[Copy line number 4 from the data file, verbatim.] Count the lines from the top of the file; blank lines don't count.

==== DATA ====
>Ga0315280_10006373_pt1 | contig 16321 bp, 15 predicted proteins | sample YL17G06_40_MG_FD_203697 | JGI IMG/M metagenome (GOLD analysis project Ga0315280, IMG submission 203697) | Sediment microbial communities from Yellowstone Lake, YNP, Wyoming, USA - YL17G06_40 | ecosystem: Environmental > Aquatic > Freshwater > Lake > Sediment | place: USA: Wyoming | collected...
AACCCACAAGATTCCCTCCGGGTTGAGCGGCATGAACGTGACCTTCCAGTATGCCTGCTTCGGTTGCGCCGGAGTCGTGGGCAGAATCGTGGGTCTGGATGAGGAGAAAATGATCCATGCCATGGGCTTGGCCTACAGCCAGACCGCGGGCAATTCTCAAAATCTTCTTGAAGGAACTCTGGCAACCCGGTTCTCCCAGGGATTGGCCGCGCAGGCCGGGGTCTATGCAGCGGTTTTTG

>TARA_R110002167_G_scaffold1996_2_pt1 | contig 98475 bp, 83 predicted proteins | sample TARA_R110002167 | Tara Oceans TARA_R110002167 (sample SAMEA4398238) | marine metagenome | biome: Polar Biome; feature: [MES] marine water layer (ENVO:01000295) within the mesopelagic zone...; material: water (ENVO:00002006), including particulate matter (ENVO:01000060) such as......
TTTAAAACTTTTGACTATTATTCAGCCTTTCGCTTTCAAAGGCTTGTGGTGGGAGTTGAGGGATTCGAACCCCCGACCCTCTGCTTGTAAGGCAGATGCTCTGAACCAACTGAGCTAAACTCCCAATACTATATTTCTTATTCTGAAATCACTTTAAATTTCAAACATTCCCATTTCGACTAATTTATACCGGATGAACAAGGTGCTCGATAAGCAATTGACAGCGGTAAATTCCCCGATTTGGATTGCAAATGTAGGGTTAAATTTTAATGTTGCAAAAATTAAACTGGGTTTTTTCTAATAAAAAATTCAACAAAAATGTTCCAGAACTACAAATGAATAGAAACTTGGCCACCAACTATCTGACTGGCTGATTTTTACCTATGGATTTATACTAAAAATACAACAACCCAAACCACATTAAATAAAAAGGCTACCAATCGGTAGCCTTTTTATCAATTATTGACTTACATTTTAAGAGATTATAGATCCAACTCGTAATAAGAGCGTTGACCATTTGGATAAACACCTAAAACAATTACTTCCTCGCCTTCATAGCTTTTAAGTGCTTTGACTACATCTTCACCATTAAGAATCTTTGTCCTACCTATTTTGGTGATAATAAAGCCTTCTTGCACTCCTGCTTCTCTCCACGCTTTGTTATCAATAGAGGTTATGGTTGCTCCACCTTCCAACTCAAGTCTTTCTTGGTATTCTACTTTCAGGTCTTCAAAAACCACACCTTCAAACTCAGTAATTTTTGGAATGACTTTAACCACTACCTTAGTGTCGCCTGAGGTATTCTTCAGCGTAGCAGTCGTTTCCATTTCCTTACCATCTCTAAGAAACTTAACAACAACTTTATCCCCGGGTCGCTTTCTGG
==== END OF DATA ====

TTTAAAACTTTTGACTATTATTCAGCCTTTCGCTTTCAAAGGCTTGTGGTGGGAGTTGAGGGATTCGAACCCCCGACCCTCTGCTTGTAAGGCAGATGCTCTGAACCAACTGAGCTAAACTCCCAATACTATATTTCTTATTCTGAAATCACTTTAAATTTCAAACATTCCCATTTCGACTAATTTATACCGGATGAACAAGGTGCTCGATAAGCAATTGACAGCGGTAAATTCCCCGATTTGGATTGCAAATGTAGGGTTAAATTTTAATGTTGCAAAAATTAAACTGGGTTTTTTCTAATAAAAAATTCAACAAAAATGTTCCAGAACTACAAATGAATAGAAACTTGGCCACCAACTATCTGACTGGCTGATTTTTACCTATGGATTTATACTAAAAATACAACAACCCAAACCACATTAAATAAAAAGGCTACCAATCGGTAGCCTTTTTATCAATTATTGACTTACATTTTAAGAGATTATAGATCCAACTCGTAATAAGAGCGTTGACCATTTGGATAAACACCTAAAACAATTACTTCCTCGCCTTCATAGCTTTTAAGTGCTTTGACTACATCTTCACCATTAAGAATCTTTGTCCTACCTATTTTGGTGATAATAAAGCCTTCTTGCACTCCTGCTTCTCTCCACGCTTTGTTATCAATAGAGGTTATGGTTGCTCCACCTTCCAACTCAAGTCTTTCTTGGTATTCTACTTTCAGGTCTTCAAAAACCACACCTTCAAACTCAGTAATTTTTGGAATGACTTTAACCACTACCTTAGTGTCGCCTGAGGTATTCTTCAGCGTAGCAGTCGTTTCCATTTCCTTACCATCTCTAAGAAACTTAACAACAACTTTATCCCCGGGTCGCTTTCTGG